“The history of Anglia Square will tell you that the devil will be in the viability and deliverability [of the scheme] and whether anything may actually happen here,” Mr Nelson said.

He said it had been a “great priority” of the city council to secure the regeneration of the site every since Her Majesty’s Stationery Office pulled out of Sovereign House, which has been derelict for 20 years.

Mr Nelson said planning consent was granted to two supermarket-led redevelopment schemes in 2010 and 2011, but they never came to fruition.

“All that happened as a result of those consents being issued was the new gyratory road,” he added.

Affordable homes and development phases

Bob Weston said the project team was making a commitment of 120 affordable homes, just 10pc of the overall scheme and far below Norwich City Council’s 33pc policy.

But he said the figure was a minimum and as each detailed application came through the viability of affordable homes would be reassessed.

Mr Weston said the first phase of development would include the new multi-storey car park, which will include a retail element on the ground flood.

He said it is hoped some of the “key tenants” of Anglia Square will be moved into the units.

John Percy said organisations have been asked to look at temporary for Anglia Square as construction gets underway, as there is a risk shoppers could turn their backs on the area as long-term tenants leave.

He said it could become home to temporary art installations, pop up markets and cinemas.

Latest Property Articles

Mike Rix of Savills Norwich residential team homes in on the village of Trowse and the importance of ‘location’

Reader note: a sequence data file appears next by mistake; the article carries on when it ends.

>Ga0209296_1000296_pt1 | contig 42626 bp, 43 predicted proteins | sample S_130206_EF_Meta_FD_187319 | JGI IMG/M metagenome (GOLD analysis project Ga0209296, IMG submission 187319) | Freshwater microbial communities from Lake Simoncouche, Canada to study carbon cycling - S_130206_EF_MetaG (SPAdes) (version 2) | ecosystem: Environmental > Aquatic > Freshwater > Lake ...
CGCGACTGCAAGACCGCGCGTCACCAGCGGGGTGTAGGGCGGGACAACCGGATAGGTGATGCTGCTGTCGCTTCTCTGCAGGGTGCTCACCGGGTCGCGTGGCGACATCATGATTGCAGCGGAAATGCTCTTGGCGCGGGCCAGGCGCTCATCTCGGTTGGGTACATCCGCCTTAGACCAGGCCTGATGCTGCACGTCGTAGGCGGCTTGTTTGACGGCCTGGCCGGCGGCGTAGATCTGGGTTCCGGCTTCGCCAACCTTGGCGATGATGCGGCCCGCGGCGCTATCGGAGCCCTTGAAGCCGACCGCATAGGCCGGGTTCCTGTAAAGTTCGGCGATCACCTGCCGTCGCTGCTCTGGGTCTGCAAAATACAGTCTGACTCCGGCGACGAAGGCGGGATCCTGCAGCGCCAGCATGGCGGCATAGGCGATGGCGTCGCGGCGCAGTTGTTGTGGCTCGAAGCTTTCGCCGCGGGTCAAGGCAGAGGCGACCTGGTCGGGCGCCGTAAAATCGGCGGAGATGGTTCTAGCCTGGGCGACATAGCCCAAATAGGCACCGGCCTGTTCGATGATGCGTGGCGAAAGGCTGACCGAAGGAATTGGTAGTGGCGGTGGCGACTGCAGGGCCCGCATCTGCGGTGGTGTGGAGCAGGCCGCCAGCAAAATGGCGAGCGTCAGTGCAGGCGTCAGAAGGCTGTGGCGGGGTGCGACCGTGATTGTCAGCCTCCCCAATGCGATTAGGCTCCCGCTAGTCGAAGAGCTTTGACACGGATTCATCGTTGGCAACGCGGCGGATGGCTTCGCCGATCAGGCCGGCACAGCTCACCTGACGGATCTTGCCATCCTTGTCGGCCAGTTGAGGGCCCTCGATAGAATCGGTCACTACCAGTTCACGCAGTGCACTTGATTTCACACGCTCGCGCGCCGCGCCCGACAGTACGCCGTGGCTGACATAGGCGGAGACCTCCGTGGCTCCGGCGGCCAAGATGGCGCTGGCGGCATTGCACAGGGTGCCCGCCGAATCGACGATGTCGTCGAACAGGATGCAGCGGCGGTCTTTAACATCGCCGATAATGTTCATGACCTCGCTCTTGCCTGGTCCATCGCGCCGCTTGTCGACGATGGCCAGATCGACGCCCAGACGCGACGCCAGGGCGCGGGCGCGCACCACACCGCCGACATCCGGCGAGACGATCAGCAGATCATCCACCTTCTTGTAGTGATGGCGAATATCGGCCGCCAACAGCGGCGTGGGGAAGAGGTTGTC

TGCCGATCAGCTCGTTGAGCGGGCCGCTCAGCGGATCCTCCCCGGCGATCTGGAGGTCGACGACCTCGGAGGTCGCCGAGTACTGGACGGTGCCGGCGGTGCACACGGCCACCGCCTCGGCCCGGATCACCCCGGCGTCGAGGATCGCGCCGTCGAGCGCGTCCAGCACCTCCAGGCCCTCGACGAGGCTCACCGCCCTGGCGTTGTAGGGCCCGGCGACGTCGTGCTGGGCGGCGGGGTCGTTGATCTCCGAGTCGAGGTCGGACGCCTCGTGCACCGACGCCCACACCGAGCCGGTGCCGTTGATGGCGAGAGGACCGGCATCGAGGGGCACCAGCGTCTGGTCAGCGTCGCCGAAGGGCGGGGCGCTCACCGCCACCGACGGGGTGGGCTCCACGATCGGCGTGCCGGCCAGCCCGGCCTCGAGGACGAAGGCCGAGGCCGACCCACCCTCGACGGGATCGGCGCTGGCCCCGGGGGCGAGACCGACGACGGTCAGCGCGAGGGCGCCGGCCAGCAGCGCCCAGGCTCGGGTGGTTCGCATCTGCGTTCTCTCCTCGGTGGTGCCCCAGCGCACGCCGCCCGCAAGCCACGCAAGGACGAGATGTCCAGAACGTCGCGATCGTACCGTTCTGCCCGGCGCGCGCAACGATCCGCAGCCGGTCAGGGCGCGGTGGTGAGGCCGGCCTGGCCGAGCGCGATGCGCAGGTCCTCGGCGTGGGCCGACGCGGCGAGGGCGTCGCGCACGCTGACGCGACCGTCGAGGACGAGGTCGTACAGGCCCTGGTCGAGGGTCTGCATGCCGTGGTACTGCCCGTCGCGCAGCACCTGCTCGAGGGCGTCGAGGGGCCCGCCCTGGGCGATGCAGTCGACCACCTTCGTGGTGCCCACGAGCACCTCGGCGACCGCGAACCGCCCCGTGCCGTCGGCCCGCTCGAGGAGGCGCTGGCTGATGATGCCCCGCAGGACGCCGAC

Five property projects including the restoration of one of the oldest buildings in Carbrooke and the creation of Norwich’s International Aviation Academy have been shortlisted for a major award.

If you dream of owning a gorgeous farmhouse with country views, it’s not always easy as many such properties stay in the same family for generations. But High Elm House, Pye Lane, Deopham, may be just what you are looking for. Property editor Caroline Culot went to visit this property for sale with Brown & Co.

Howard Bailey, of Spire solicitors, discusses using bitcoins for buying and selling properties.

Concerns have been raised over the future of a river valley following plans for new homes.

One of the first apartments in the NR1 complex on Norwich riverside has now sold with buyers able to get a mortgage following confirmation that the building is fire proof.

Kate Mamo-Lewis and Samantha Withers of Attik Property Services talk about the emotional difficulty of letting go of your possessions, or clearing the house of a loved one.

Renters with pets say they are victims of discrimination when searching for rental property.

Need some insider knowledge from a Norfolk interior designer? Read Louise Ives-Wilkinson’s trade secrets and save money on your DIY...

How easy is it really to renovate a property from scratch? Property editor Caroline Culot went to see Norwich graphic designer Vish Joory who has just bought a terraced house in need of a complete renovation and restoration.

Does your home or office leave you feeling a bit uninspired? Property editor Caroline Culot asked interior designer Louise Ives-Wilkinson for some ideas based on actual projects.

It may be Daniel Day-Lewis who is up for an Oscar for his role in the stylish new film the Phantom Thread – but the real, understated star is the beautiful Georgian mews house the story is set in, which is for sale in London for offers in excess of £15 million. Property editor Caroline Culot finds a Norfolk equivelant!

Have you joined the self-build revolution?

Joe Pattinson, from Newbury New Homes, asks whether greedy developers will be penalised?

One of the oldest buildings in Wymondham where 41 Tudor heraldic wall shields were discovered in its restoration is now for sale with the historic relics preserved behind glass.

Norwich is set to benefit from nearly £1m in funding to clear a brownfield site ready for up to 250 new homes.

The iconic pink house on Pottergate is on the market.

A rare opportunity to buy the former Port and Haven commissioner’s office on South Quay, Great Yarmouth, has arisen.

A parish councillor fears there is little which can be done to stop 283 homes from being built to the east of Norwich.